The couple, from its formation and throughout its life cycle, is faced with several sources of stress, from daily stressors (minor stress; e.g., everyday family demands, neighborhood hassles, etc.) to critical transitions (major stress; e.g., the transition to parenthood, divorce, illness, etc.). Although in the past stress and coping were considered as mere individual processes, it is now well recognized that, when the stress and coping processes unfold within the couple relationship, a dyadic approach to both stress and coping is essential. Stress can impact both partners at the same time (e.g., financial strain) or only one member of the couple. Nonetheless, even when only one individual is experiencing stress within a couple and communicates such stress to the partner, in fact, both partners are affected by the stressful circumstance and the stress can be considered dyadic (though indirectly). Coping strategies as well could be carried out both at the individual level (e.g., individual coping) and at the dyadic level (e.g., dyadic coping). Specifically, dyadic coping is conceptualized as the interpersonal process of managing stressful events as a couple with the purpose of restoring the individual’s well-being as well as the couple’s relationship quality.
The present book is a collection of theoretical and empirical chapters focused on the relevance of a dyadic approach to couples coping with stress. A dyadic perspective is evident in both the conceptualization of stress and coping as well as in the methodology (e.g., dyadic research design and dyadic analytical methods) presented in the different chapters.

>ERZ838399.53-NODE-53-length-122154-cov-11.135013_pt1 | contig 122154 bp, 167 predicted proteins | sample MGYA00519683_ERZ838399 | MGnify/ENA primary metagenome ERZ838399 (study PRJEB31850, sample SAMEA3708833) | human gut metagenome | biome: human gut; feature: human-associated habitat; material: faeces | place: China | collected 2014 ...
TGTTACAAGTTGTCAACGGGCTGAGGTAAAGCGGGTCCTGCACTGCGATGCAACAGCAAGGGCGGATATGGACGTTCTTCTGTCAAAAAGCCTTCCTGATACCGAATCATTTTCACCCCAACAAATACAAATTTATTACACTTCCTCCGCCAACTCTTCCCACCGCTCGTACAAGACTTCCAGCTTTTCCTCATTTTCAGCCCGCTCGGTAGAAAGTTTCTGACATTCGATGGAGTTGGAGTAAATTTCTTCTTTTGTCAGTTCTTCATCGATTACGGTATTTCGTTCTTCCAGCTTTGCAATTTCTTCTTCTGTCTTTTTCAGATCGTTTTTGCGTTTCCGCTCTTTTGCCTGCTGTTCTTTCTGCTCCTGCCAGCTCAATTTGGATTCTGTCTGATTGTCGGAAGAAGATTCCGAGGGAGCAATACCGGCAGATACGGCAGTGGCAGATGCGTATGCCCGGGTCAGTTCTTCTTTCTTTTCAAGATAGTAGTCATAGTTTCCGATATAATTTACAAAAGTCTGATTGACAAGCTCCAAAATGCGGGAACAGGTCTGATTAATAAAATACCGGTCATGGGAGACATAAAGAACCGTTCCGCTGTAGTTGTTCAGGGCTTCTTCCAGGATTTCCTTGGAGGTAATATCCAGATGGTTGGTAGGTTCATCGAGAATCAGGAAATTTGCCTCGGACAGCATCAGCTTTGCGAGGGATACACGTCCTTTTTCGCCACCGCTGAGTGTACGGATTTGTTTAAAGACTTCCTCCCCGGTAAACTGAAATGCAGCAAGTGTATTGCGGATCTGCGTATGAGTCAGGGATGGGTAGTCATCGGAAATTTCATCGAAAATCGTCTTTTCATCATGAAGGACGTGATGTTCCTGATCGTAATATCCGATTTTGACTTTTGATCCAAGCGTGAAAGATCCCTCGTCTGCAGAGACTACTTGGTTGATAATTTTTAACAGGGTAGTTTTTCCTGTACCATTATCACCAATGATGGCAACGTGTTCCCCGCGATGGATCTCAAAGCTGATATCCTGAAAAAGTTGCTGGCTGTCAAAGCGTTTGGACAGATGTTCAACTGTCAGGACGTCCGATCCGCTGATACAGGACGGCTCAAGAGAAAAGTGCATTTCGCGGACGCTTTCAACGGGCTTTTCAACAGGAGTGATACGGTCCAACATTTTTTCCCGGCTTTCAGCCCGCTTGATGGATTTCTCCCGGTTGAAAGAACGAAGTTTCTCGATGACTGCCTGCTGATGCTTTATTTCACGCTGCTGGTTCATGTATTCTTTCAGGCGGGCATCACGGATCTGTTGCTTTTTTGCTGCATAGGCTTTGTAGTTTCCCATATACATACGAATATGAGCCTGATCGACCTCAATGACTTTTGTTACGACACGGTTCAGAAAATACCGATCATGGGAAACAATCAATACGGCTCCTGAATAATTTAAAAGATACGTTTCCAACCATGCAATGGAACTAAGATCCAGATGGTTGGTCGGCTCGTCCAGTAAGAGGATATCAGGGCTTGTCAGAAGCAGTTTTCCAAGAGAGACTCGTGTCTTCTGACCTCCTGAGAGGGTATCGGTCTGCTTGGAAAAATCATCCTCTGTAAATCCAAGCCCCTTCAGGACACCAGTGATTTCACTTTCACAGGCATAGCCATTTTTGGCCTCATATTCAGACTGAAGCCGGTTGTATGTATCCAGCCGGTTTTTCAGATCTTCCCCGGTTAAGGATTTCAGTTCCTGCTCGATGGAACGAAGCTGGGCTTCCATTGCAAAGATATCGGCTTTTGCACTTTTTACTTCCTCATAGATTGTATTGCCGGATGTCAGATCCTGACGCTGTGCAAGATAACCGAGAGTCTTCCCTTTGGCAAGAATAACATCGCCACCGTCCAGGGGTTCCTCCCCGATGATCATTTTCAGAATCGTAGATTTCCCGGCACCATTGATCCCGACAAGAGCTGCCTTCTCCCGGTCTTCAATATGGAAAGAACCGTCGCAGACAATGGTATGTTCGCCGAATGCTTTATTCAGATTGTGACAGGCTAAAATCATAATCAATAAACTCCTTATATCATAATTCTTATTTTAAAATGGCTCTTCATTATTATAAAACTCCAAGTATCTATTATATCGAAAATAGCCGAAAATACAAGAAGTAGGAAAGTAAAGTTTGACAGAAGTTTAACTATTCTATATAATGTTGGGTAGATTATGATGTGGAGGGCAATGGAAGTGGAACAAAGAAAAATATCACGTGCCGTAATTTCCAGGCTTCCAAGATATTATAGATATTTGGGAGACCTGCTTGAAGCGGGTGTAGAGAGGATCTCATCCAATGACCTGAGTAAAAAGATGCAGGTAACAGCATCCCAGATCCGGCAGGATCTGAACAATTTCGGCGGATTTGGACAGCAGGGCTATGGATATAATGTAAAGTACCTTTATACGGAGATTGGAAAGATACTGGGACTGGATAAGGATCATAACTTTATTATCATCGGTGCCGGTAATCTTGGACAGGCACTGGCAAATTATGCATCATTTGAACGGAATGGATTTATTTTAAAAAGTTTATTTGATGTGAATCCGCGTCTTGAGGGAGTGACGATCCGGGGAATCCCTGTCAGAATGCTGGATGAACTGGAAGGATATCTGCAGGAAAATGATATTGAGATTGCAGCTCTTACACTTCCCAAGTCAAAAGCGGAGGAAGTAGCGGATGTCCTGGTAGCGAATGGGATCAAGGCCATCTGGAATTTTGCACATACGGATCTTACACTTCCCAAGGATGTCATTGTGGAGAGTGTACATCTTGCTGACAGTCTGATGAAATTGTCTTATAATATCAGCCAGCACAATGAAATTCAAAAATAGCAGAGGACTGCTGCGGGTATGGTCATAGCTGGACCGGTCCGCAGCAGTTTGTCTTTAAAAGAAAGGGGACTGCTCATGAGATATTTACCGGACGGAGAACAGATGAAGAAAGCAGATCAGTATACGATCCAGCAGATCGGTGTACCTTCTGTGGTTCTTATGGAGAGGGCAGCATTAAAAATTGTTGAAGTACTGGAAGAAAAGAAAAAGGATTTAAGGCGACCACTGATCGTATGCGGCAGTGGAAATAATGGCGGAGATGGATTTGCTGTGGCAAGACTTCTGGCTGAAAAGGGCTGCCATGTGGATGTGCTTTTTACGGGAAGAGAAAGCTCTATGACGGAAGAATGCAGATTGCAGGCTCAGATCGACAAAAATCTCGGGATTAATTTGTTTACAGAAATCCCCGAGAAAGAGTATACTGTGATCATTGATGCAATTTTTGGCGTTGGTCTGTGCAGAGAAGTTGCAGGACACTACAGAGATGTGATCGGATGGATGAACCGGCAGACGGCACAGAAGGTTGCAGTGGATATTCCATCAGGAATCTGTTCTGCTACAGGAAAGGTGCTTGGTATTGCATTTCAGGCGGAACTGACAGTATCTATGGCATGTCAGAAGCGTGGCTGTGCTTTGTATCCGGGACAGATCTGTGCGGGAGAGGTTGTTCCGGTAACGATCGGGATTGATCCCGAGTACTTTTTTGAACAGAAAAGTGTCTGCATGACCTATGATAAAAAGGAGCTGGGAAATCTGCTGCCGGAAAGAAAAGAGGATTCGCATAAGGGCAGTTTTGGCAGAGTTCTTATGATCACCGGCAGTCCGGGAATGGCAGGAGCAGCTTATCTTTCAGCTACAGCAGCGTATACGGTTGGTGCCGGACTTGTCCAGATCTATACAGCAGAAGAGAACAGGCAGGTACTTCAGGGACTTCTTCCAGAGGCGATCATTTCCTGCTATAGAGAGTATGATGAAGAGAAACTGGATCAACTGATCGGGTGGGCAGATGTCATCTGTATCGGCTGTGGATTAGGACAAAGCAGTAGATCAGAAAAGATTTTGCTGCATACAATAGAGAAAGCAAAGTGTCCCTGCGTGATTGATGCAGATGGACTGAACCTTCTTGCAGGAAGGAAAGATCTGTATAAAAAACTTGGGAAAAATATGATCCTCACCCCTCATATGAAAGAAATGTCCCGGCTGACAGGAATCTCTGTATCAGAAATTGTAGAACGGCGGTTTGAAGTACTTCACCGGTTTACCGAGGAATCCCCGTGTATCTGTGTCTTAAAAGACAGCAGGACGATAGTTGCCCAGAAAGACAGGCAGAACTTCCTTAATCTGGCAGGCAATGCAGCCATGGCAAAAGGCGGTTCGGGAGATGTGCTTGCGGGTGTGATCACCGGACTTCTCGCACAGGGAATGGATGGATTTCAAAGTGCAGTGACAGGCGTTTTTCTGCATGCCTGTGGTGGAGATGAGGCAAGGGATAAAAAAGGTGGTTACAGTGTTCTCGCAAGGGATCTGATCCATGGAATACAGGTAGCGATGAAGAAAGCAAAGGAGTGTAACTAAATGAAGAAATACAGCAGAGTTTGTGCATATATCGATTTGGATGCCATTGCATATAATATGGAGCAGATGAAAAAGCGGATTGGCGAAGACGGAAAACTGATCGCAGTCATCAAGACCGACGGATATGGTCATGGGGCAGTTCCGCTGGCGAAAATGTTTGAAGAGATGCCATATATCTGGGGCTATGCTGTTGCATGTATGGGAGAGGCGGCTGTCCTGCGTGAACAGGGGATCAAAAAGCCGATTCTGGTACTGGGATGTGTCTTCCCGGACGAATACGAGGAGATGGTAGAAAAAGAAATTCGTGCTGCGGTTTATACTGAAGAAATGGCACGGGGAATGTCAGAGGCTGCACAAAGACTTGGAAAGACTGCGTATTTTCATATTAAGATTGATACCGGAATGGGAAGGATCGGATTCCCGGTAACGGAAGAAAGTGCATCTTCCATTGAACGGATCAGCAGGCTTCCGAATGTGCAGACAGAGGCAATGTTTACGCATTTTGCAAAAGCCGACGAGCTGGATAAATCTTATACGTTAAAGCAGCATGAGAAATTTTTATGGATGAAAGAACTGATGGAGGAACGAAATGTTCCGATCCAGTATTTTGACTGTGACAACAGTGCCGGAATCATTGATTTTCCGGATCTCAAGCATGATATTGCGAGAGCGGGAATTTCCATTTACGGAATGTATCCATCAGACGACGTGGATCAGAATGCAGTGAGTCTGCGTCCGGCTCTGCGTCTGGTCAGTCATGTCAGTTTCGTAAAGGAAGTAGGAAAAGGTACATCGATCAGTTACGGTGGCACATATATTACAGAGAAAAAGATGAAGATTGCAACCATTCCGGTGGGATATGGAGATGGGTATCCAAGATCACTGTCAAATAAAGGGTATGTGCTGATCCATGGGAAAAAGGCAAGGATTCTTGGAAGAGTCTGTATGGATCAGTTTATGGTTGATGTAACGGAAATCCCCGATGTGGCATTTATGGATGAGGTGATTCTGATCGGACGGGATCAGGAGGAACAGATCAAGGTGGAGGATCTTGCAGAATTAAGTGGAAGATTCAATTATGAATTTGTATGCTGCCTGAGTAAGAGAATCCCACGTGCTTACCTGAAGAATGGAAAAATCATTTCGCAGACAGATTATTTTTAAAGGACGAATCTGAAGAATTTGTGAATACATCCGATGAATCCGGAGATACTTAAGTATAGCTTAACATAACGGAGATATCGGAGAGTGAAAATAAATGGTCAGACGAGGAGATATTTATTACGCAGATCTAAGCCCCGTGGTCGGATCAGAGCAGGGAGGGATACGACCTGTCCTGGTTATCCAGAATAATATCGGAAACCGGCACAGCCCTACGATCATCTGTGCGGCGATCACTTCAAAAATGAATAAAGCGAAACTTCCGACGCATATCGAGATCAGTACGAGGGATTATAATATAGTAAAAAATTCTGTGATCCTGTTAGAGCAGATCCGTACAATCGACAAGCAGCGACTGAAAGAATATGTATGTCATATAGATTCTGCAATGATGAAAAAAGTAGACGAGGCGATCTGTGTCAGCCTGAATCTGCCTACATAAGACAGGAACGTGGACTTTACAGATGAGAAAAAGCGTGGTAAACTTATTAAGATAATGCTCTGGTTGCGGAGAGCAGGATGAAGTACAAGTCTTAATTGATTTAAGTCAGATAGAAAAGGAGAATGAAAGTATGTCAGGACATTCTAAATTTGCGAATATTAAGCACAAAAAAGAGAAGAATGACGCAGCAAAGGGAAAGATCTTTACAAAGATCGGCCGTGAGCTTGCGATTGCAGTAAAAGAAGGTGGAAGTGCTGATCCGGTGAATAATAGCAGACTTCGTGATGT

The book is divided into three sections. The first section is focused on some of the most recent theoretical and methodological issues in couples’ coping. The second section of the book comprises three chapters on how a dyadic approach can be adopted to study couples dealing with daily stressors and family transitions. The third section of the book comprises two chapters adopting a dyadic approach to the study of couples coping with illness. Finally, the fourth section of the book includes three chapters presenting dyadic interventions aimed at helping partners cope together more efficiently.
-How couples cope with different stressors
-New trends in dyadic coping research
-A description of intervention programs for couples dealing with stress
The book is an ideal source of reference for relationship researchers, psychologists, mental health counselors, social workers, and advanced students who work with couples dealing with stress. (Nova)
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